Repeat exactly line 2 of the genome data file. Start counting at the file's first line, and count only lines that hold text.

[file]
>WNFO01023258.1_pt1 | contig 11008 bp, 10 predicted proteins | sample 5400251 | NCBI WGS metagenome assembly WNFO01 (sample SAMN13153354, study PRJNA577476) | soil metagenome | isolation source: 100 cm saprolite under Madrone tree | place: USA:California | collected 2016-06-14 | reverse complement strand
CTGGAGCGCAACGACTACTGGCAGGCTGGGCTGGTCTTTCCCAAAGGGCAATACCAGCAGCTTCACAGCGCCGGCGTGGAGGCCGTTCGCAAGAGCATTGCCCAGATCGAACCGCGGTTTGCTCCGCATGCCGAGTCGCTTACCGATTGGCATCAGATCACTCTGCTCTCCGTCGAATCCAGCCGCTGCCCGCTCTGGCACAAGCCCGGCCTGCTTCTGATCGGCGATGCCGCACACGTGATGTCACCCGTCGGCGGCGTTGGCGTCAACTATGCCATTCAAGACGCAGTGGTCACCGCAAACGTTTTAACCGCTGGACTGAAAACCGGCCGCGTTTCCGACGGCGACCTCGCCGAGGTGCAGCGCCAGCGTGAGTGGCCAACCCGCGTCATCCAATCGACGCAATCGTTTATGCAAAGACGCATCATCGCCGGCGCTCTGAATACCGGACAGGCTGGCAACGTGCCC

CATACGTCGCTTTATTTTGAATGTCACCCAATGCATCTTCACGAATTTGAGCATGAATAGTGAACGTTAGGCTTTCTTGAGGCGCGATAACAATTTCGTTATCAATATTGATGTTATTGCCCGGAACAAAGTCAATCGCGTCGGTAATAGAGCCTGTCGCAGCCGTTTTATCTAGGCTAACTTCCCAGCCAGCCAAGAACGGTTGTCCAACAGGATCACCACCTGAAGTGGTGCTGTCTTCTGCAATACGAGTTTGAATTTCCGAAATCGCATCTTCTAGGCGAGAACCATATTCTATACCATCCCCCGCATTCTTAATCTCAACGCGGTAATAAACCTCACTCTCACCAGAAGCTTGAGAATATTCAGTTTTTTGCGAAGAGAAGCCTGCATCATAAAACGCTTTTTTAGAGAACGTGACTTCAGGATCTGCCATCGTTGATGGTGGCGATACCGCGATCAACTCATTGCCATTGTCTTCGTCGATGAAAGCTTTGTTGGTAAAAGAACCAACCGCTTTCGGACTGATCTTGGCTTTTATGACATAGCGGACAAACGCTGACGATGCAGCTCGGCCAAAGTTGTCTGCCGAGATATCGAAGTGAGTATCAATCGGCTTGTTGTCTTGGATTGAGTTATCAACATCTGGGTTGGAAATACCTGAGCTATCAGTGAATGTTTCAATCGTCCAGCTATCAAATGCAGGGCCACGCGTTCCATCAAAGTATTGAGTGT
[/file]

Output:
CTGGAGCGCAACGACTACTGGCAGGCTGGGCTGGTCTTTCCCAAAGGGCAATACCAGCAGCTTCACAGCGCCGGCGTGGAGGCCGTTCGCAAGAGCATTGCCCAGATCGAACCGCGGTTTGCTCCGCATGCCGAGTCGCTTACCGATTGGCATCAGATCACTCTGCTCTCCGTCGAATCCAGCCGCTGCCCGCTCTGGCACAAGCCCGGCCTGCTTCTGATCGGCGATGCCGCACACGTGATGTCACCCGTCGGCGGCGTTGGCGTCAACTATGCCATTCAAGACGCAGTGGTCACCGCAAACGTTTTAACCGCTGGACTGAAAACCGGCCGCGTTTCCGACGGCGACCTCGCCGAGGTGCAGCGCCAGCGTGAGTGGCCAACCCGCGTCATCCAATCGACGCAATCGTTTATGCAAAGACGCATCATCGCCGGCGCTCTGAATACCGGACAGGCTGGCAACGTGCCC